In our continuing review of comments on the Mechanical Licensing Collective, the Future of Music Coalition’s filing is an instructive read. FOMC has put its finger on two core issues for Copyright Office regulations–the importance of trust in the MLC and the cost to independent publishers and songwriters of handing over all their data to the MLC for the celestial database.
The question of who will pay for these data costs is one of the issues that’s most confusing about the MLC’s messaging as well as the messaging from many groups who encouraged songwriters to support both the blanket compulsory and the “industry consensus” MLC now in control. Originally, we were all told that “the services will pay for it,” and indeed the services are paying millions for something. So far, however, we have not seen any budget allocated to compensating the songwriters who will be contributing data at their own expense to MLC’s core asset.
Although FOMC didn’t bring this up directly, they certainly got that thought process going. If a publisher already has invested substantial resources in cleaning and normalizing their data, participating in MLC may not be a high cost of admission. But if a publisher has invested in data that is sufficient for them to operate before MMA (say Excel spreadsheets), but is not reasonably exportable to MLC, then the publisher’s choice is find the money to cover these transaction costs or don’t participate. And not participating leads to the black box.
In a streaming economy where per-stream royalties start three or four decimal places to the right if you’re lucky, the cost of the ticket may well exceed the revenue. That will weaken the system, so those who benefit from the millions invested in MLC should arguably pay for those transaction costs.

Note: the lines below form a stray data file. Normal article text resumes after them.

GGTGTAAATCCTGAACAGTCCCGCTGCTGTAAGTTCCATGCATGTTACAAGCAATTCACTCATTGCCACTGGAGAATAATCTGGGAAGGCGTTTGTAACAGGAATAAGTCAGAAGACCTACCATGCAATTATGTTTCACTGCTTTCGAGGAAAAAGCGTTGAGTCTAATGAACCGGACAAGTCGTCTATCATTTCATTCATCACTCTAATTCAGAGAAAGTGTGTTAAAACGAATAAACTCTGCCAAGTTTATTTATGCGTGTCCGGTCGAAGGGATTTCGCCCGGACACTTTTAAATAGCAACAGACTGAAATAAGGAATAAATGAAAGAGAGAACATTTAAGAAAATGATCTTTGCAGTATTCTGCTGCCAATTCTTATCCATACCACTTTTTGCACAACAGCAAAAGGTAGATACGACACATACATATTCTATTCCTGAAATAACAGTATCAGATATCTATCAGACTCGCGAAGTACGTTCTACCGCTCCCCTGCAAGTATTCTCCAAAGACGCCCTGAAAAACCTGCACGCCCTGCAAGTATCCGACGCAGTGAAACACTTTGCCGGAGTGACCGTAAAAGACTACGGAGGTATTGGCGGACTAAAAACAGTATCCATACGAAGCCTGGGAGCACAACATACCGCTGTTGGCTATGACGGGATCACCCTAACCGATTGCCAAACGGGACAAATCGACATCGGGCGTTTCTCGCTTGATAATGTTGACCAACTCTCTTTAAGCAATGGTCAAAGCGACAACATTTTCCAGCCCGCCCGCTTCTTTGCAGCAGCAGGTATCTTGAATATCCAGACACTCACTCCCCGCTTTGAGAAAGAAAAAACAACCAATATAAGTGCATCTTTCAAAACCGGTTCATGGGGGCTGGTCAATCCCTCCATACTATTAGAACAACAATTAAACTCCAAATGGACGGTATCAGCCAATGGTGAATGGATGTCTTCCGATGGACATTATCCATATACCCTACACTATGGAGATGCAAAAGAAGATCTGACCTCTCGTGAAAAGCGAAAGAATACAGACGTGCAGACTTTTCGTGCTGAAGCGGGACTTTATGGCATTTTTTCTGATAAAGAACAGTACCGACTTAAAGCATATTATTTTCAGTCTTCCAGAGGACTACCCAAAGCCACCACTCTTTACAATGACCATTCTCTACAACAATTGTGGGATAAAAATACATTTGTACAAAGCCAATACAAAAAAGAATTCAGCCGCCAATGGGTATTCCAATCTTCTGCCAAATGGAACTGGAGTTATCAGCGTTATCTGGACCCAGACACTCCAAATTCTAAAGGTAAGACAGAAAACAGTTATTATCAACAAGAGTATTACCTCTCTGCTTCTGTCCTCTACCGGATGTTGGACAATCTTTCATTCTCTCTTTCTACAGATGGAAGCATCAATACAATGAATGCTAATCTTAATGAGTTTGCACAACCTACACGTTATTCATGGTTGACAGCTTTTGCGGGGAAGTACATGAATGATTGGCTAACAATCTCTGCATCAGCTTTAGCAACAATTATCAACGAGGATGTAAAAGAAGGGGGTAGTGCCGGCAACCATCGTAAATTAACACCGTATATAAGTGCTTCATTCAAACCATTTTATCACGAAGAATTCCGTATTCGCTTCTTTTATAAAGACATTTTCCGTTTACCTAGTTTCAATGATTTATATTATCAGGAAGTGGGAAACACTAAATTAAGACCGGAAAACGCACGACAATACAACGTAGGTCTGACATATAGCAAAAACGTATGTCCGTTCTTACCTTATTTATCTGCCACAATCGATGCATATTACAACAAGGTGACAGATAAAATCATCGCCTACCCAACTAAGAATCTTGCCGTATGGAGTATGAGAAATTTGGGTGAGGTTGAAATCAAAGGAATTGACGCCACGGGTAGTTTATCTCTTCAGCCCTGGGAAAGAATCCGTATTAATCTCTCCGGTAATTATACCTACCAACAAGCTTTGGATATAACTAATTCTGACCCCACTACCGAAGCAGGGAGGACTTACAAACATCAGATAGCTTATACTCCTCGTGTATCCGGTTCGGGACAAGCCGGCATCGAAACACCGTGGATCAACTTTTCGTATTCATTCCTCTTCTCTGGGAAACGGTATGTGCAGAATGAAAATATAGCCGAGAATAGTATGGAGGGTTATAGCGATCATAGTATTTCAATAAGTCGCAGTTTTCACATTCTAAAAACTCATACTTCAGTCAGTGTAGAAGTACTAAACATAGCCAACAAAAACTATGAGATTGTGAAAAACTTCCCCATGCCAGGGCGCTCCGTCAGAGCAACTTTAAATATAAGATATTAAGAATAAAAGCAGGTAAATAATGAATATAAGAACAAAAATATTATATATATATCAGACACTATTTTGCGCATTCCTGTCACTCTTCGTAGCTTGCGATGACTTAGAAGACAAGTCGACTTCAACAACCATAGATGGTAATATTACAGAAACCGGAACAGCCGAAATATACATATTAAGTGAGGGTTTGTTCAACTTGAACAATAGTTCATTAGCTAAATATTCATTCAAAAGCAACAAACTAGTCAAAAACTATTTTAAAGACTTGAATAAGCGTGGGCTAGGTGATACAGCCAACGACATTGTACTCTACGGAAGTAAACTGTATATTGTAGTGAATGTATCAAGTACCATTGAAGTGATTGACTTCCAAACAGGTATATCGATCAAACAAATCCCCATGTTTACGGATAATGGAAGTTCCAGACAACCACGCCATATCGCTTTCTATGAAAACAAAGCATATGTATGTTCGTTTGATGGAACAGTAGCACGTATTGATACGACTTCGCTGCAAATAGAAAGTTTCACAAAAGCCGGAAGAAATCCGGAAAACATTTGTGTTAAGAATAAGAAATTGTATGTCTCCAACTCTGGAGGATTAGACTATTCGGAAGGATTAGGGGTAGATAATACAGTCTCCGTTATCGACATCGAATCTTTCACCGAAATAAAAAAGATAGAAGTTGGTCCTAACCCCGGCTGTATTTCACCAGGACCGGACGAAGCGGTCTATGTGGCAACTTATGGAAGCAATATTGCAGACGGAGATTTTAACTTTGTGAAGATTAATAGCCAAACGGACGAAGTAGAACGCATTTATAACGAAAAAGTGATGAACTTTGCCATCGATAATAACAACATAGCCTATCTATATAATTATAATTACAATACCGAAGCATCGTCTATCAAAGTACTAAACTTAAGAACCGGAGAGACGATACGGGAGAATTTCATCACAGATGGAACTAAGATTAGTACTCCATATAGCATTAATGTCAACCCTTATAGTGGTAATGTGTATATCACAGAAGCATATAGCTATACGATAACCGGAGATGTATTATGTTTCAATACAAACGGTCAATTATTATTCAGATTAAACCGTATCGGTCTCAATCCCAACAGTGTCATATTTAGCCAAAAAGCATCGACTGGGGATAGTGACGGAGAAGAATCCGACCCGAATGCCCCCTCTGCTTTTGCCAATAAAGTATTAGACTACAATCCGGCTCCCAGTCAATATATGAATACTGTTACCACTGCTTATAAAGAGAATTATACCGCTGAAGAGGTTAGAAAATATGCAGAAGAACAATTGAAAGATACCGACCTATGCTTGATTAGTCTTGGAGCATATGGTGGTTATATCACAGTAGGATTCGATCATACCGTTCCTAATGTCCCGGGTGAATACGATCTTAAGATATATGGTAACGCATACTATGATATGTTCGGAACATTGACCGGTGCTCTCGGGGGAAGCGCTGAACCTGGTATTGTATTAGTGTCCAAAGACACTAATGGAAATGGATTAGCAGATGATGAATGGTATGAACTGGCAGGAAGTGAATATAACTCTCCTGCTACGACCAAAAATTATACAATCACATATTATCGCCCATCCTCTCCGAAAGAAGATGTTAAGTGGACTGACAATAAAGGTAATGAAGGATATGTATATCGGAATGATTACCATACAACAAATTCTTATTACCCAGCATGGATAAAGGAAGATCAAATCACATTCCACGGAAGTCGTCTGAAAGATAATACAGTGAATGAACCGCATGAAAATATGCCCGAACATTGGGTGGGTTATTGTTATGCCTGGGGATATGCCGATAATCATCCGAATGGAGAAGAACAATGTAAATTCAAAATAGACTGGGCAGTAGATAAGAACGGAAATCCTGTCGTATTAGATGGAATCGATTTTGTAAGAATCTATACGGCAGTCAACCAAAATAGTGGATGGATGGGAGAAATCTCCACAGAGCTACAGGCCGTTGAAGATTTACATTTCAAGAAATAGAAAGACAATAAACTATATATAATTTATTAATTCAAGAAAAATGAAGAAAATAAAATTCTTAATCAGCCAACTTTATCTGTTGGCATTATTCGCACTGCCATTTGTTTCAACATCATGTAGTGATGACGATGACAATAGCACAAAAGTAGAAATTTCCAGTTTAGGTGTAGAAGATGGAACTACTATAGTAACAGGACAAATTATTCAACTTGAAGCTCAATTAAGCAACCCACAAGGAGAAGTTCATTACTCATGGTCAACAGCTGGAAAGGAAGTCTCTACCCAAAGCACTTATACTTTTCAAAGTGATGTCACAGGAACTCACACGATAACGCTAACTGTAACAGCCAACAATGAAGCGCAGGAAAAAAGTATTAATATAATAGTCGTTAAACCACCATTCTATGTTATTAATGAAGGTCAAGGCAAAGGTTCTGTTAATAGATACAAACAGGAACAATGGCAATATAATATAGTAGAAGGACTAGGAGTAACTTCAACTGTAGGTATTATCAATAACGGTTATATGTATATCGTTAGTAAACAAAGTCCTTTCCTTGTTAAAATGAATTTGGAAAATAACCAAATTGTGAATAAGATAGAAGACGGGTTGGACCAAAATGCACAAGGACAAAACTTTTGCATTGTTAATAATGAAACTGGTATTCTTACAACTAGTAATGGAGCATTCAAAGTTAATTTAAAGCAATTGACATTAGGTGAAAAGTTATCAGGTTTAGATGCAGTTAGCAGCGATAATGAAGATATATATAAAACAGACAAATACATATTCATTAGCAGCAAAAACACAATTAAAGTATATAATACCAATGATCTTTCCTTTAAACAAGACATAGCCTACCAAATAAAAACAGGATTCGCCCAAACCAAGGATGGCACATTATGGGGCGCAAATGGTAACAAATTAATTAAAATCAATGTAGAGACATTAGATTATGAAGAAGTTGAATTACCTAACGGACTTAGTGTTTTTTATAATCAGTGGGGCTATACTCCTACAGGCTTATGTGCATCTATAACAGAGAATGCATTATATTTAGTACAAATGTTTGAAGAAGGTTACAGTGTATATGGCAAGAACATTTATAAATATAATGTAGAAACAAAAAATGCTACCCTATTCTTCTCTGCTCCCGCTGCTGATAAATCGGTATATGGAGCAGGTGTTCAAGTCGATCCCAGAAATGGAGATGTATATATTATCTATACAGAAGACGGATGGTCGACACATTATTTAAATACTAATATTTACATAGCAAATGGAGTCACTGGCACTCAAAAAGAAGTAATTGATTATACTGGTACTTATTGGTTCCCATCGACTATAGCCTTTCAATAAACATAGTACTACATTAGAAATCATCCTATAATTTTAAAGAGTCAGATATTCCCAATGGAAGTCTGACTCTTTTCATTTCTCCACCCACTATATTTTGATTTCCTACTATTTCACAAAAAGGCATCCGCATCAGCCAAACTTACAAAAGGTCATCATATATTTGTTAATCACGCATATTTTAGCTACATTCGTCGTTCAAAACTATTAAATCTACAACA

We should also all be mindful of the CISAC and BIEM comment and remember that non-US songwriters could be in a similar position or may simply not be aware that they have to comply with the formalities of registering with the MLC (possibly separately from their own home country collecting society) or even separate from registering for copyright in the US (which will be some but not all non-US songwriters by any stretch). Even if songwriters don’t register for copyright with the Copyright Office they will still have to register their works with the MLC unless there’s some reliable work around that presents itself in the future.
With that in mind, this passage from the FOMC comment is particularly illuminating:
The success of the new mechanical royalty system created by MMA is dependent on broad participation, and participation is dependent on trust. Unfortunately, cultivating trust can be challenging in the music industries, where old stories of exploitation and bureaucratic failure are plentiful. Different stakeholders may have vastly different levels of legal sophistication, technical skill, and access to resources. The Copyright Office’s task in its rulemakings is to optimize for trust and accountability for all parties, and should give special consideration to the needs of creators who might otherwise lack leverage. This outcome would not be to the sole benefit of creators, but would benefit all stakeholders. The more accountability, detailed guidance, and ongoing oversight the Office empowers itself to offer the MLC, the more successful the entire endeavor will be.
You should really spend a little time reading the FOMC submission. It’s not that long but filled with nuggets.
What comes from the Copyright Office in the regulations governing the MLC may be the most important part of this entire process given the flawed parts and omissions from MMA.